G.G Series: Drift Circuit Review - Screenshot 1 of 2

When it comes to the G.G Series, the plan is simple: choose a particular genre of gaming and produce an entertaining playing experience using not only a simplified musical and visual theme, but also a very basic set of play controls. So far that formula has worked well enough, but now this idea has been incorporated into the racing genre with the release of G.G Series: Drift Circuit. While the idea itself is fine, the execution leaves a lot to be desired.

At its core, Drift Circuit is pretty much a simple overhead racer that pits you against a group of other cars in a race to the finish line. You're given a specific finishing requirement at the start of the race that tells you in which place you must finish in order to move on to the next track. While this might sound like a simple enough task, you'll soon find that even finishing the race, given the gameplay scheme, can be quite tricky.

You start in last place. To make matters worse, when the race is started, the other drivers tend to jump out to a quick start while the hamster on the wheel under your hood takes his own sweet time to get your car moving. You'll then use the old RC Pro-Am style of play control to turn your car left and right, navigating the twists and turns of the track.

On top of your regular turns, you'll also be able to tap twice in the direction you want to turn in order to drift around a corner. Since you're barely moving, this won't add much of an advantage to regular turning, but every little bit helps. Of course you'd better hope that you don't run into an opponent's car as this will bring you to a near stop each time you do, which can make trying to pass the other cars a nightmare at times.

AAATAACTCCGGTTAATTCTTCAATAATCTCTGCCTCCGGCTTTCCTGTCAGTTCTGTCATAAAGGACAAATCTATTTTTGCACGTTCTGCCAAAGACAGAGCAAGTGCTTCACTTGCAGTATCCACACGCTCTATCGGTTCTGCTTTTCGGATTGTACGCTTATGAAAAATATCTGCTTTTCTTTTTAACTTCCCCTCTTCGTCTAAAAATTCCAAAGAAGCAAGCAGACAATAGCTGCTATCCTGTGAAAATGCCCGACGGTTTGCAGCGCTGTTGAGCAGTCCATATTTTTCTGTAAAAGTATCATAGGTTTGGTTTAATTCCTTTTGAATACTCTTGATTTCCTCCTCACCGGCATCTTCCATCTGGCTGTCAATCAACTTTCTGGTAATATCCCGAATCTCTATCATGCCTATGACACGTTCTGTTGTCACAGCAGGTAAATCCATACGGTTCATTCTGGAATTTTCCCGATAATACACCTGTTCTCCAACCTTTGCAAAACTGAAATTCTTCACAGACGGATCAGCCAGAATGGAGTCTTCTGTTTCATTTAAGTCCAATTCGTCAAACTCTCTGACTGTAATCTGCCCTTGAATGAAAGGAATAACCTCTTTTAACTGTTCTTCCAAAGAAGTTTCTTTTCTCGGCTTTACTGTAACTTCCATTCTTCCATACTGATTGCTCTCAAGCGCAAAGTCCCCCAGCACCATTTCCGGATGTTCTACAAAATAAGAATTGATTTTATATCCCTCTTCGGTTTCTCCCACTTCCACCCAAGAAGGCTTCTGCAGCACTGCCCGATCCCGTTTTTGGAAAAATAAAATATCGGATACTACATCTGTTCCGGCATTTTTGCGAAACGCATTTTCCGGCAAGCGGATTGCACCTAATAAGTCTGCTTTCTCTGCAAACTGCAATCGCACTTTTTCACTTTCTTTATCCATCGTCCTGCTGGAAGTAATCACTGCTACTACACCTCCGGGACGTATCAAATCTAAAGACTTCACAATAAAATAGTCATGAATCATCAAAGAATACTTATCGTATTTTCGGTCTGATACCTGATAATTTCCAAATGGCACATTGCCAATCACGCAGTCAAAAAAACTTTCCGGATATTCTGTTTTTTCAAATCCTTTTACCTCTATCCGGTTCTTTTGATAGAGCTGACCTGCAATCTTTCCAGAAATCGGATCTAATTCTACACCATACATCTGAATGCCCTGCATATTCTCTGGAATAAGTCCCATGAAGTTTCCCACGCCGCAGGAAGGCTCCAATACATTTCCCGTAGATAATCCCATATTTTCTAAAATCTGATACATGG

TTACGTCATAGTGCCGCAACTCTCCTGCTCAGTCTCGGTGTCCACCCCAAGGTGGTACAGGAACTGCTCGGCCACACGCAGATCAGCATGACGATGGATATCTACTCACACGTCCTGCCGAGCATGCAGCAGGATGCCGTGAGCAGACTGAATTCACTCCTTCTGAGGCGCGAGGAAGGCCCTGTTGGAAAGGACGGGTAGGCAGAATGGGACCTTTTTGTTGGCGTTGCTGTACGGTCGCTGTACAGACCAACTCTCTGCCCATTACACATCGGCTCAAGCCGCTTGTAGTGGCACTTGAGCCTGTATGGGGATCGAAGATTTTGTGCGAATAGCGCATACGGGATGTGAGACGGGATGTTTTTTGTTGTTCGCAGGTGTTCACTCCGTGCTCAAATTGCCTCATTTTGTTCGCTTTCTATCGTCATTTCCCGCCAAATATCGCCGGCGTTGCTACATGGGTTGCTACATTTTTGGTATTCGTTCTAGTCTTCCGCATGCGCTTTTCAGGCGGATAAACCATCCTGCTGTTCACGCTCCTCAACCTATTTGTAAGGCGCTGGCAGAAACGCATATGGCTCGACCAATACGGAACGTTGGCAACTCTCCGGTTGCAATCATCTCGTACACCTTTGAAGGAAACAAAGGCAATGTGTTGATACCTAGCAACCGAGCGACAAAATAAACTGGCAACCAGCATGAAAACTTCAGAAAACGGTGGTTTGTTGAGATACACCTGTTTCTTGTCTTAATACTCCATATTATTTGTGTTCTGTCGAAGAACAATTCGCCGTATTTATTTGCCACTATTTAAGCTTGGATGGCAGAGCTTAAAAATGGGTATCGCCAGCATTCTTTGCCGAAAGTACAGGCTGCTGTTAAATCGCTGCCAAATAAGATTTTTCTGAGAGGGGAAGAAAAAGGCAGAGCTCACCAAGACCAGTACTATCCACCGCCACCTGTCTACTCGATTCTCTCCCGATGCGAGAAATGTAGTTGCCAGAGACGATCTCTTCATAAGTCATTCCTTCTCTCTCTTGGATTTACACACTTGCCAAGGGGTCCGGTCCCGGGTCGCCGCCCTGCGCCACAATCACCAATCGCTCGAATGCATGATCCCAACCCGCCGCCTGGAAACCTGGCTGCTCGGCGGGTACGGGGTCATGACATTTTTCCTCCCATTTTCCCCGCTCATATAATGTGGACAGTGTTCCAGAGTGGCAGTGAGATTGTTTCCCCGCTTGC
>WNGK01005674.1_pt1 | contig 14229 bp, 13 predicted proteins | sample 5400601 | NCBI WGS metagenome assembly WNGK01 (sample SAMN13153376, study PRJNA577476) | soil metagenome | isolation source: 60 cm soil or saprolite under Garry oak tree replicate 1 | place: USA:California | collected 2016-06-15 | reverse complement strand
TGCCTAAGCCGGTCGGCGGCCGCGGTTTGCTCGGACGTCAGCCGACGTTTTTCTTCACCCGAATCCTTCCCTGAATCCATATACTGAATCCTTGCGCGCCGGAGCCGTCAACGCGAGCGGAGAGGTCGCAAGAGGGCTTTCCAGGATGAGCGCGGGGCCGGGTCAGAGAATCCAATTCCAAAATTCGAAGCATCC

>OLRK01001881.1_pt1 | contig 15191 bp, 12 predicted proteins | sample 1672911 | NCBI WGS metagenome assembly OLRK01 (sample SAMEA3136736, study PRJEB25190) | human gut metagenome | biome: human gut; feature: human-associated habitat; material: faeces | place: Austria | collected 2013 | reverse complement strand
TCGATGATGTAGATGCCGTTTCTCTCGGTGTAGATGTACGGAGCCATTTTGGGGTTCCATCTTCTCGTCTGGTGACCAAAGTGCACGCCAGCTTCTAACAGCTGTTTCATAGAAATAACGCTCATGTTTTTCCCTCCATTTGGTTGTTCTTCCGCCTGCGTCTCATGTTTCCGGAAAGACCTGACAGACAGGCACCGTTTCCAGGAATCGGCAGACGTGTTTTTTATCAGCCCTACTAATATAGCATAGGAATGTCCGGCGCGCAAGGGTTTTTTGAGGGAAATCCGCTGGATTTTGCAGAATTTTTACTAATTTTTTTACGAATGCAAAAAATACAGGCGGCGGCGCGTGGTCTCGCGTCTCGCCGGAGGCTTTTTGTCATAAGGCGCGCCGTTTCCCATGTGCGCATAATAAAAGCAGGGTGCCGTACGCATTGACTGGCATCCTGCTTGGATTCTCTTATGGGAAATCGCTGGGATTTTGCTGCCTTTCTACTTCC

G.G Series: Drift Circuit Review - Screenshot 2 of 2

Since there's only basically one mode of racing in the game, there's not a lot of options to choose from. You will be able to select from three levels of difficulty, but those mainly determine how many twists and turns the track you'll be racing on features rather than add any type of challenge to the inept CPU racers.

The play controls of the game range from adequate to atrocious. For starters, your "race car" has the handling of a Greyhound bus with 6 flat tires, and the speed to match. Not only is there absolutely no sense of any real speed throughout the game, navigating corners is more of a lesson in futility than any type of excitement. Toss in a group of racers who'd be better off (and likely much faster) on foot than in their cars and you've got a racing experience that forgot to include the racing part.

Much like previous G.G. Series releases, the visual presentation is fairly basic in look and design. Since the game is set in an overheard perspective, you're not going to get much in the way of detail and the surroundings consist mostly of grassy areas with old tires strewn around them. The musical score shares most of these traits as well as the music you'll get to listen to is very upbeat, a complete contrast to the action taking place onscreen, almost as if the developer thought that they could make the race "feel" faster by layering in some up-tempo audio. Needless to say, it didn't work out.


The developers certainly had their hearts in the right place when they put Drift Circuit together, but something went terribly wrong along the way. When you combine the brutally slow speed of the cars with the completely uncompetitive CPU, you get a racing experience that's nearly devoid of any real fun. In the end, the G.G series has featured some unique and enjoyable little titles, but sadly this isn't one of them. In fact, about the only drifting you're likely to do in this game is drifting off to sleep.